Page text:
where the costs were only $450.

And the net present value was positive $43.

So it's not a very high positive net present value,

but it is at least positive.

So the benefits do slightly outweigh the costs.

And as we saw, when I change the upfront cost-- any cost

or benefit in year zero-- that year is not discounted.

Remember-- over here, this discount factor is one.

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Any cost here or benefit here is going to get multiplied by one.

And so once it'll end up in there unchanged, then

that will get added up.

So the number here will go up or down by whatever benefit

or cost you include in there.

This is $43.

If I increase the cost by $150 up to $600,

the net present value falls by $150 down to minus $107.

So there you have it.

Now having done that, we can explore a whole range

of potential other changes.

So for example, let's just remember

that we've got minus $107 as a net present value

at the moment.

If I was to make this a 5% discount rate instead of 10%,

then we've gone from a negative of a bit over $100

up to a positive net present value of $300 per hectare.

So the discount rate is a really important consideration.

And the value of the discount rate

can make quite a large difference to the conclusions

that you reach about whether the benefits outweigh the costs,

especially if you have a long time frame

and the benefits occur a long time after the costs.

So in this particular example, most of the benefits

are occurring after year 10.

And the biggest of the benefits is actually in year 20.

And so these are getting discounted quite heavily.

So even with a discount rate of only 5%,

the discount factor in year 20 is 0.38, say.

So that $400 is counting only at about $160

in the present value terms.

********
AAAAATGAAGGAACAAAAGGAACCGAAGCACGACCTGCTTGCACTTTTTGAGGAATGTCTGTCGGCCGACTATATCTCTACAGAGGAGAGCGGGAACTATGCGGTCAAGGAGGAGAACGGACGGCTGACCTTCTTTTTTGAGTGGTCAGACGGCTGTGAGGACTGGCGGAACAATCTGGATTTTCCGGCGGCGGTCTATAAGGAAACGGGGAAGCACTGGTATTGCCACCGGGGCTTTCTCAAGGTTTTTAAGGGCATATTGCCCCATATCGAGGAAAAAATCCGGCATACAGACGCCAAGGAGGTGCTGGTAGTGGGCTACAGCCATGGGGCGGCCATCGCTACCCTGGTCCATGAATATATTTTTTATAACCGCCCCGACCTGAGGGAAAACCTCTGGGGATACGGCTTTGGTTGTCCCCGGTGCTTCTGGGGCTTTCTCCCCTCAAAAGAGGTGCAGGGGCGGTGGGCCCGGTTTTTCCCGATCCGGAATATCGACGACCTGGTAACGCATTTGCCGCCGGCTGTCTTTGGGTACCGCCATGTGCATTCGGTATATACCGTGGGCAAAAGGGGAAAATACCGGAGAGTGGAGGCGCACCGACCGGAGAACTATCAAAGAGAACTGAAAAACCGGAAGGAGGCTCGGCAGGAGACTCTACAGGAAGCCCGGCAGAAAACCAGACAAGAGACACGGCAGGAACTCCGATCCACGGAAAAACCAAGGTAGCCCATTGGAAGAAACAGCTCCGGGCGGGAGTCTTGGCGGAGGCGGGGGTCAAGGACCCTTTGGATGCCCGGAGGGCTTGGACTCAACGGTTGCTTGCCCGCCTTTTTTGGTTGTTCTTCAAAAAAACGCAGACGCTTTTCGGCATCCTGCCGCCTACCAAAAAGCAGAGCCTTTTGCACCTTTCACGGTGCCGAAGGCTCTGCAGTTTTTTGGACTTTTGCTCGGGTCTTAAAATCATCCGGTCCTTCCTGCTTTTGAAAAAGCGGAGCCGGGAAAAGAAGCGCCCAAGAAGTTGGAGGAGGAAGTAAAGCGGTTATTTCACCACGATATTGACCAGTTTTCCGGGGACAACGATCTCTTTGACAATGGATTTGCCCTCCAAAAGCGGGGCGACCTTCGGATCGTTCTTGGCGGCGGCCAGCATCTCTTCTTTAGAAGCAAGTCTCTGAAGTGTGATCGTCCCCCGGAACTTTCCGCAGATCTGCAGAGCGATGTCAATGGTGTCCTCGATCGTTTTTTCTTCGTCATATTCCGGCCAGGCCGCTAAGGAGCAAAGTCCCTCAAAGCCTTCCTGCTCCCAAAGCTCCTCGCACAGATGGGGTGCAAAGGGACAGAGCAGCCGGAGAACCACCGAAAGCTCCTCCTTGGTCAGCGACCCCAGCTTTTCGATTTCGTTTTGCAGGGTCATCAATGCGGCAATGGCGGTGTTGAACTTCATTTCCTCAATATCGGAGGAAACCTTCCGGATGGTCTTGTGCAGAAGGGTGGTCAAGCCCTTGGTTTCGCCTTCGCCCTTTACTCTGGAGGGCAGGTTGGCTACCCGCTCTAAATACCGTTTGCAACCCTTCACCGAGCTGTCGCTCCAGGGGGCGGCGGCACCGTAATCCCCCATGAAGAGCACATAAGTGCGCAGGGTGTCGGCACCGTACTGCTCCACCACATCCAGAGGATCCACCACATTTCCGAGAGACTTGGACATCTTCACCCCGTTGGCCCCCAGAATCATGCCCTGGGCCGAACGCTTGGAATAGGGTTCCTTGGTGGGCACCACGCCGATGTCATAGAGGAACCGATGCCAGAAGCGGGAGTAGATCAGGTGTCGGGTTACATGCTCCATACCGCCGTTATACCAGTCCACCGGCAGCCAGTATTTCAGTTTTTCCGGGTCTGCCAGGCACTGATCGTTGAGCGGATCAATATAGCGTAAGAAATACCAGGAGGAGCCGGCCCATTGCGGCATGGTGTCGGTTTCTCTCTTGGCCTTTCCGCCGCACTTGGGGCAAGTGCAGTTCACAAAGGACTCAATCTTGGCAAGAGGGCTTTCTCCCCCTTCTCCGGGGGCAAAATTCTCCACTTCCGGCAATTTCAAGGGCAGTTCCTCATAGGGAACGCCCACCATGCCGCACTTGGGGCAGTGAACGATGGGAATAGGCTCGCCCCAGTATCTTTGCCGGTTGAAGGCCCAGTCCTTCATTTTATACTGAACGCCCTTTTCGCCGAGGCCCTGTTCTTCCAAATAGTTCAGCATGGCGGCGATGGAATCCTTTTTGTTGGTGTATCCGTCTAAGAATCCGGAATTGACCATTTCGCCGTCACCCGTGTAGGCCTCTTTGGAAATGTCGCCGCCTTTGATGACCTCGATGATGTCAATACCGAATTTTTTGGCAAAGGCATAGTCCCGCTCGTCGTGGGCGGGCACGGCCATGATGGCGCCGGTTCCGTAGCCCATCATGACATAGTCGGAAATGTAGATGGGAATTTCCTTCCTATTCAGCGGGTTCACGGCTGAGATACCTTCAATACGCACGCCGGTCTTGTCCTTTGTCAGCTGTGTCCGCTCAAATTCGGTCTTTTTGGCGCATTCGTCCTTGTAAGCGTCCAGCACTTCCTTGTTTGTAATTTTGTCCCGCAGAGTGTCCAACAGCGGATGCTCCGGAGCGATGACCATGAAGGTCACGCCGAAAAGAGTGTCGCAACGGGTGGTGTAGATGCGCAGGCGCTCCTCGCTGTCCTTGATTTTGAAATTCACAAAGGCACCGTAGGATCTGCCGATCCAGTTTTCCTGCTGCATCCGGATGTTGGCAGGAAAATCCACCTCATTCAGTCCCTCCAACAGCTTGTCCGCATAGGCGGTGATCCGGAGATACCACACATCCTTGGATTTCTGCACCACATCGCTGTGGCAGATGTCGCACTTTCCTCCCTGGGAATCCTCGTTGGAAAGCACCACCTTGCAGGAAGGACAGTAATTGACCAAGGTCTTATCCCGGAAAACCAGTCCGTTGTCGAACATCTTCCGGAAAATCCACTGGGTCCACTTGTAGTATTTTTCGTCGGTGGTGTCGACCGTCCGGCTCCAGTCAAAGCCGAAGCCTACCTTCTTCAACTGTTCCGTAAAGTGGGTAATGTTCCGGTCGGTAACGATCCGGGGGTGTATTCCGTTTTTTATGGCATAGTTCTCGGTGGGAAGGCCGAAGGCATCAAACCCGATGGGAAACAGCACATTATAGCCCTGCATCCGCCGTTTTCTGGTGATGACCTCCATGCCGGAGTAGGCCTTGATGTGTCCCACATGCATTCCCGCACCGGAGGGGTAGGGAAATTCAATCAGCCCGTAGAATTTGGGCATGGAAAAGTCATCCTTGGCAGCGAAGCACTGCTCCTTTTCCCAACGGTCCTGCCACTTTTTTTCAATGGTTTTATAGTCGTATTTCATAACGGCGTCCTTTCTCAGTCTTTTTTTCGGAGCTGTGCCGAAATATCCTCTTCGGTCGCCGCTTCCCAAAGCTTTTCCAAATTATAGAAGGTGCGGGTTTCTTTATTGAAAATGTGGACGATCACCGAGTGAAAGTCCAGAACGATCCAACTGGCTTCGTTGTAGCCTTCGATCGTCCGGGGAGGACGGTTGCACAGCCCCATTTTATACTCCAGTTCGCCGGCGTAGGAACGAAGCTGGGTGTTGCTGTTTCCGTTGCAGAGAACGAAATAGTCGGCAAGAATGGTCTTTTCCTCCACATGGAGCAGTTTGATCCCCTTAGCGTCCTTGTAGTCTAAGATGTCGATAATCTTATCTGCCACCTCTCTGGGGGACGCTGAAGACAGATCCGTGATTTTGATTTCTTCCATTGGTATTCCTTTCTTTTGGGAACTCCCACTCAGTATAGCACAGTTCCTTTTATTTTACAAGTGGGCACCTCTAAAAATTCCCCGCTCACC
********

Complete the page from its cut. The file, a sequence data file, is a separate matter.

So there we go.

Of course, we can change any of these benefits

and any of these costs, and see what effect

that has on the net present value.

And that's a really valuable thing to do in a spreadsheet,

to do sensitivity analysis where you vary

your parameters to see, particularly

the ones that you're uncertain about, to see whether they

have an effect on the result.

And if they do have an effect on the result,

you can think about how realistic those changes are

and how much confidence you've got in any particular result.

Now having completed that process

and gone through the calculation of net present value in detail,

I can show you an easier way.

I think it was worth going through the full process

to help you understand how net present value is calculated.

But we can take advantage of the NPV function

that is provided in Excel.

But there is one trick to be aware of,

so I'll show you that.

So I'm going to click here in cell D23 and type

in equals NPV-- open brackets.

Then it's asking me for the rate.

I'll click over here on I2, comma,

then mark the range of values.

But I'm not going to include the value for year zero.

I'm including the range from years 1 to 20.

Close brackets, and then plus the value for year zero.

That's the trick-- you don't include

year zero within the net present value calculation.

Because Excel automatically assumes that the first year is

discounted, whereas the value in year zero

shouldn't be discounted.

And you can see that we've got the same value, $106.68 as we

calculated going through the whole process in detail--

gives us some confidence that we did it correctly.